Tuesday, November 21, 2023


The Journey Home Making a New Life in the Old Country

'You might say it is odd, to go off by yourself on the most family-oriented holiday of the year, and Angela Paolantonio, a Los Angeles photographers’ representative with a shock of black curls and a tendency to worry about other people’s feelings first and her own later, would agree.'

So begins the story, you might say a perfect nut graf, by a veteran journalist in the New York Times sixteen years ago -- published on Thursday, November 22, 2007. Thanksgiving DayNovember 22, 2007 was the 44th anniversary of JFK's assassination. Though I must admit I hadn't realized it at the time. 

This year, November 22 marks the 60th anniversary of that fateful day and we Americans, and the world still commemorate it as a national day of rememberance and mystery. 

Even Franco, zio Franco, fondly remembered by the reporter and featured in the same Thanksgiving Day article, understood the power of collective memory as he posed the not so unique question it seemed to me some years earlier late one November, as we sat in his darkend living room the very first day we met and that I recount in the first chapters of THE GHOSTS OF ITALY -- Tutto accade a novembre?

'Then Franco leaned in with an unexpected question. "Do you think the Mafia assassinated Kennedy?"

It caught me by surprise, yet I recognized his concern. Of being lumped in with the doings of nefarious members of his, our Southern Italian heritage. I was only four at the time but I remember everything that black day. The sorrow of others. Watching the funeral. The sober glow of my Aunt Rose's black-and-white television set in her darkened living room in East New York. .... Venerated, romanticized, the Mafia. Someone always wanted to know if you were in. I never understood why. My family, my childhood, was far from this kind of occlusion. We were a product of President Kennedy's Camelot. My Italian-American aunts and uncles had served in two wars, were blue collar earners with American hopes and dreams. The Mafia? We children never thought of it, or were shielded from it. And then, a scant three months after the assassination, the Beatles arrived, and with the release of "Please Please Me" everything changed. But Franco was waiting.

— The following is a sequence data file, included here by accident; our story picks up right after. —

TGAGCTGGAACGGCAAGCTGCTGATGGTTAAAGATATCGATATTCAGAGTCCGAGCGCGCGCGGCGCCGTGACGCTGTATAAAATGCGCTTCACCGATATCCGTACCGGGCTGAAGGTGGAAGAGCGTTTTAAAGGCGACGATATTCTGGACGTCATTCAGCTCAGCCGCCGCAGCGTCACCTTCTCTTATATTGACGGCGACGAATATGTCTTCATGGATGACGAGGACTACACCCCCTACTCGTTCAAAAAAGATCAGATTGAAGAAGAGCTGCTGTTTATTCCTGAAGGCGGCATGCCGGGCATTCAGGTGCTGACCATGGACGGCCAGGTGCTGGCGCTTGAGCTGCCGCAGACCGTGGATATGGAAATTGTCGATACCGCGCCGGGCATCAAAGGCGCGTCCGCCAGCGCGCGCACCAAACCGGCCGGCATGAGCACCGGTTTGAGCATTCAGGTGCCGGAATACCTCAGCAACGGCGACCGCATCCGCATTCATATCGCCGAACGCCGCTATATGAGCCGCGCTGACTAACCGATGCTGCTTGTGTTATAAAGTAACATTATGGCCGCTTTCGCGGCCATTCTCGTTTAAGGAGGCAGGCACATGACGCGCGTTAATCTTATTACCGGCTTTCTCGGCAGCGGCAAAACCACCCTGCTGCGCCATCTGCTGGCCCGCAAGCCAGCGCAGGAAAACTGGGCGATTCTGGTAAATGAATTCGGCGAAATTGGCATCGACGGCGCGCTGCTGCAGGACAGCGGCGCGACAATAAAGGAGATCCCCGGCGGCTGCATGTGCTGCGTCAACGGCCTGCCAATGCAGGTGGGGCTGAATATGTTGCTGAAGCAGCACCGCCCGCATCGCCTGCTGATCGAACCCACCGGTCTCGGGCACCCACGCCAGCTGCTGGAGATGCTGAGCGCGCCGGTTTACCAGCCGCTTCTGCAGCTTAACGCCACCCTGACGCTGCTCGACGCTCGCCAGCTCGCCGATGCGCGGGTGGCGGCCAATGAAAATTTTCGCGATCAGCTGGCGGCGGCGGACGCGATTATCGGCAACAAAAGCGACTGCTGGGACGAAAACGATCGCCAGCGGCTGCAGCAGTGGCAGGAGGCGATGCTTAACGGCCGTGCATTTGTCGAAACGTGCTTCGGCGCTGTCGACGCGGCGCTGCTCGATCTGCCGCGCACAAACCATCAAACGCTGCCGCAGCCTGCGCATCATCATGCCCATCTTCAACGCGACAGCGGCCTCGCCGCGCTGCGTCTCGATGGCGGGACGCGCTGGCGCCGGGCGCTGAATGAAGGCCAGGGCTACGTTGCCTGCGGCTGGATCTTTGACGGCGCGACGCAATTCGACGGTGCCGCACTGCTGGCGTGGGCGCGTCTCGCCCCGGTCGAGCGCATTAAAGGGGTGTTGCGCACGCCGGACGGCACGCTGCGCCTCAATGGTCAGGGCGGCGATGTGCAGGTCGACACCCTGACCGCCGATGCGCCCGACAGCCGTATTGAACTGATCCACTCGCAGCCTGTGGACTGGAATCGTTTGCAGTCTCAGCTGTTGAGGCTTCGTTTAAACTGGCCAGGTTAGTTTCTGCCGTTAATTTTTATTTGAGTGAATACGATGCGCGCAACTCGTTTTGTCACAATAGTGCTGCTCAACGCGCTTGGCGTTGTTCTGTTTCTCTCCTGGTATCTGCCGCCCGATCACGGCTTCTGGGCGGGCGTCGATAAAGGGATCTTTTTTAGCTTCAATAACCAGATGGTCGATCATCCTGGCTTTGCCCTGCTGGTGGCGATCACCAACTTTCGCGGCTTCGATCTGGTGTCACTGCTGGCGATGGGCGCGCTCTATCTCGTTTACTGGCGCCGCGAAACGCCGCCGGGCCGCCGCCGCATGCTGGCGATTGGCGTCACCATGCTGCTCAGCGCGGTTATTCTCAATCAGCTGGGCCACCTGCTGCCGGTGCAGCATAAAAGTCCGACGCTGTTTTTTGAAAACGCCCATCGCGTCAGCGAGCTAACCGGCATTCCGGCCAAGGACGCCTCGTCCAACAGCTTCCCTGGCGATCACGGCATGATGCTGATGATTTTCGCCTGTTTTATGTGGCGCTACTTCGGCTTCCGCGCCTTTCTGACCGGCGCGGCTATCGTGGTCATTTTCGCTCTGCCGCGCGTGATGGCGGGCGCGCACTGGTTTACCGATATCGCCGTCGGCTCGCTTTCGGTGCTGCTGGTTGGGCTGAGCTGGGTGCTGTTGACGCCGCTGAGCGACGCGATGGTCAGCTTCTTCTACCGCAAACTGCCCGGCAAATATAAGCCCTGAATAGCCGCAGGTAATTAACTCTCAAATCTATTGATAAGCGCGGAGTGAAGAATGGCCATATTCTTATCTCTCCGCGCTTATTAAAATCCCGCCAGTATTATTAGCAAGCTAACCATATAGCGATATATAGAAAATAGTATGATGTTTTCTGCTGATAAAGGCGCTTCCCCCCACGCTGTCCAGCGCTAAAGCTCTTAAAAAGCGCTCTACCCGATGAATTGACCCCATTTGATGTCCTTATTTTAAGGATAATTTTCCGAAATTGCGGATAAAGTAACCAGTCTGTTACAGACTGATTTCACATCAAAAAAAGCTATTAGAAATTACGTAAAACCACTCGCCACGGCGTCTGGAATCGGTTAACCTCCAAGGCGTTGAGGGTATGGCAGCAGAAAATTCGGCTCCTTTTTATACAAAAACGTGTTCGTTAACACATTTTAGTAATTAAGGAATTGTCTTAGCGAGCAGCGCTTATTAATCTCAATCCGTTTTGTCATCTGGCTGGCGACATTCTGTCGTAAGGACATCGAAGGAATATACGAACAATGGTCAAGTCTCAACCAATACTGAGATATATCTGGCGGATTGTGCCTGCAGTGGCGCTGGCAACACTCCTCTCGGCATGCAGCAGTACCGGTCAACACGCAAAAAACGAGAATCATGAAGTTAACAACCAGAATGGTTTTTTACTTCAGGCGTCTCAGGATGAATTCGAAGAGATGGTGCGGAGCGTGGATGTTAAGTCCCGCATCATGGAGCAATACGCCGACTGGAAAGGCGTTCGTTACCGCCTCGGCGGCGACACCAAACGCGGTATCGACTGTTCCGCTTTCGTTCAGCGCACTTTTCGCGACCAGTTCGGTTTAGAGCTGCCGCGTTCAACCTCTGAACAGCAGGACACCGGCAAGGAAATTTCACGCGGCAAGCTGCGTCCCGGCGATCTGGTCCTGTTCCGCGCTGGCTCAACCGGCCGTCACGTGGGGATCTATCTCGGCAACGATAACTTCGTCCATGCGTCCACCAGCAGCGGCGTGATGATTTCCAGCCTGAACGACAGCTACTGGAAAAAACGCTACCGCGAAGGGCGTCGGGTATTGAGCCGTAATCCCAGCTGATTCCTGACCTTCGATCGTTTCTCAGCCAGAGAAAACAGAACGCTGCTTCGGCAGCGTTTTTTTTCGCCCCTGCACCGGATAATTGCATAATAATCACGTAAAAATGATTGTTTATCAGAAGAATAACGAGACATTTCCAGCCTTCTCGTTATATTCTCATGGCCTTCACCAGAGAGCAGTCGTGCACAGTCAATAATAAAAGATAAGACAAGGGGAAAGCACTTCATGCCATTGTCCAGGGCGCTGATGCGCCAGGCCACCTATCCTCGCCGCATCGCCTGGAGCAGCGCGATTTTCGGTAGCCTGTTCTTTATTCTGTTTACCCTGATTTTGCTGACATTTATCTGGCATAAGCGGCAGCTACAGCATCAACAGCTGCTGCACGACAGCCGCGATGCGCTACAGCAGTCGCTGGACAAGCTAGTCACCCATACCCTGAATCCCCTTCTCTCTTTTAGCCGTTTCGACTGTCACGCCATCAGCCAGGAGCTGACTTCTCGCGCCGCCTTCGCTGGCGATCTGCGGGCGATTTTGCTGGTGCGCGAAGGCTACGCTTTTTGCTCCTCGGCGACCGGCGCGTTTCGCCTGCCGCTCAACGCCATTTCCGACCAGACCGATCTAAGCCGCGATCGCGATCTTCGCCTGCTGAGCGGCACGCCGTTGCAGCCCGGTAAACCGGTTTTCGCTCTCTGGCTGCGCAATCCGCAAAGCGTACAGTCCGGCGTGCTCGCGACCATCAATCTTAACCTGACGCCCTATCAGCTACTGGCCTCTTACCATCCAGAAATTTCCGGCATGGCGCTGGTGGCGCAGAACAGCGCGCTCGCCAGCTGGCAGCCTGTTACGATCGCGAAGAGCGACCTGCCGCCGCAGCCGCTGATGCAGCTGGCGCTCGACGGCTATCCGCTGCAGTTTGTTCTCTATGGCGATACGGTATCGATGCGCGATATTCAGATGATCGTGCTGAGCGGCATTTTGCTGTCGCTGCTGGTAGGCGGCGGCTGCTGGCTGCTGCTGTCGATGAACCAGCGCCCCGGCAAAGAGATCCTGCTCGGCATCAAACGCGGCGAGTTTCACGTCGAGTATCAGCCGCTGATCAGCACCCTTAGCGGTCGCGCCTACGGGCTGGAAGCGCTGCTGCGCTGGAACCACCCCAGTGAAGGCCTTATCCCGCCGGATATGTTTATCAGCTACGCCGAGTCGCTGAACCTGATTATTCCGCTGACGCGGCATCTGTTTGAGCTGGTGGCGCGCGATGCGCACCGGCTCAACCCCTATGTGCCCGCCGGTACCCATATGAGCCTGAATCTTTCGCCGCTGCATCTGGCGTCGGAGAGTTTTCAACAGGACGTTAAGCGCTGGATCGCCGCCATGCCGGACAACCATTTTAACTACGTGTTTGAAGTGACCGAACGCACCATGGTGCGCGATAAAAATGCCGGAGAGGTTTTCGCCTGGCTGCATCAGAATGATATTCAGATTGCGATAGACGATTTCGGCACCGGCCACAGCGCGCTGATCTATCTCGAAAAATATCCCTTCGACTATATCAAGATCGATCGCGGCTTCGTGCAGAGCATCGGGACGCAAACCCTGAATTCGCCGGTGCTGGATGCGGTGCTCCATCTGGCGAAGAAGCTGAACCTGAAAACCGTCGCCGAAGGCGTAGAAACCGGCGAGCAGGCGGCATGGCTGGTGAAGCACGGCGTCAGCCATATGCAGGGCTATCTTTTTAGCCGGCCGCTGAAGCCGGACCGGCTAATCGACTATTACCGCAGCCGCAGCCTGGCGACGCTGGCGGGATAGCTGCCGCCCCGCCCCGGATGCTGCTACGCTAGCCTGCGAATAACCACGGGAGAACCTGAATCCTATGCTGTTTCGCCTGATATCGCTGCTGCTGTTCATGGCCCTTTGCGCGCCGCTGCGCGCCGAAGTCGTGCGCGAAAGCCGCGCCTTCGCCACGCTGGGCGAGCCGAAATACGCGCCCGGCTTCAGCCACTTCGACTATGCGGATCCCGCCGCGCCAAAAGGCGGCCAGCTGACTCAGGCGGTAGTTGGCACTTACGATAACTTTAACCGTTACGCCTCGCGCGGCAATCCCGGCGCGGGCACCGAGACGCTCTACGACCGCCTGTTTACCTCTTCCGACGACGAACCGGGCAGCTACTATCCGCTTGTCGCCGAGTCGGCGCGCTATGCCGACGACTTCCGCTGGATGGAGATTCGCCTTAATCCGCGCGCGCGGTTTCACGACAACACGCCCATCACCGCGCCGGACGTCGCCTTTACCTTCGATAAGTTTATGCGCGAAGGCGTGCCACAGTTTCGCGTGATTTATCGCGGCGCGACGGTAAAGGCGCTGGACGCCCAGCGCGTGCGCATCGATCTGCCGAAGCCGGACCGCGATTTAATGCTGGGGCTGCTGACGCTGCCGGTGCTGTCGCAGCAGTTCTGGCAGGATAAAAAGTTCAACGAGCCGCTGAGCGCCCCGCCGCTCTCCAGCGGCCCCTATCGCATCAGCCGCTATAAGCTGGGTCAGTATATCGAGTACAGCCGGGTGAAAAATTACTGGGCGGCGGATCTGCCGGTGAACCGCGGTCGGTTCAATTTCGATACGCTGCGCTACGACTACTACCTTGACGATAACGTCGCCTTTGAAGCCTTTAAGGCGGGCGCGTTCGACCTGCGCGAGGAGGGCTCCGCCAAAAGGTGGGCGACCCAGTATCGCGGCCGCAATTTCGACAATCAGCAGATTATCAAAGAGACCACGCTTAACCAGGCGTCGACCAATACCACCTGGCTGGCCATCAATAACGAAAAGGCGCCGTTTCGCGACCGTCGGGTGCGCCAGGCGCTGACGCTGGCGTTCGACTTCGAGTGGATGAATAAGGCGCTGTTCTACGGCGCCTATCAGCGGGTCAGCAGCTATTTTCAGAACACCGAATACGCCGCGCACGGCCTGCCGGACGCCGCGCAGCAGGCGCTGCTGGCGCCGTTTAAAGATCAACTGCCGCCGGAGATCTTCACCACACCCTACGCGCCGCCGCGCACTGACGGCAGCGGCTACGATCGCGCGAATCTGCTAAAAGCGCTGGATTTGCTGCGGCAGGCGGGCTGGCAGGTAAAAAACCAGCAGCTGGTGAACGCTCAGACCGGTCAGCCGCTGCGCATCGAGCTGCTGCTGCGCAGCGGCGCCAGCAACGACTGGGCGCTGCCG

I pulled out of my private reverie and shook my head no. "I don't think they" (we Italians) "had anything to do with it." 

He turned to light another cigarette and that concluded our discussion.' 

Sixty years after JFK's death (sixteen after zio Franco's) the Beatles are back in the charts and Italian news headlines read, 

Allora, tutto ancora accade a novembre. Happy Thanksgiving.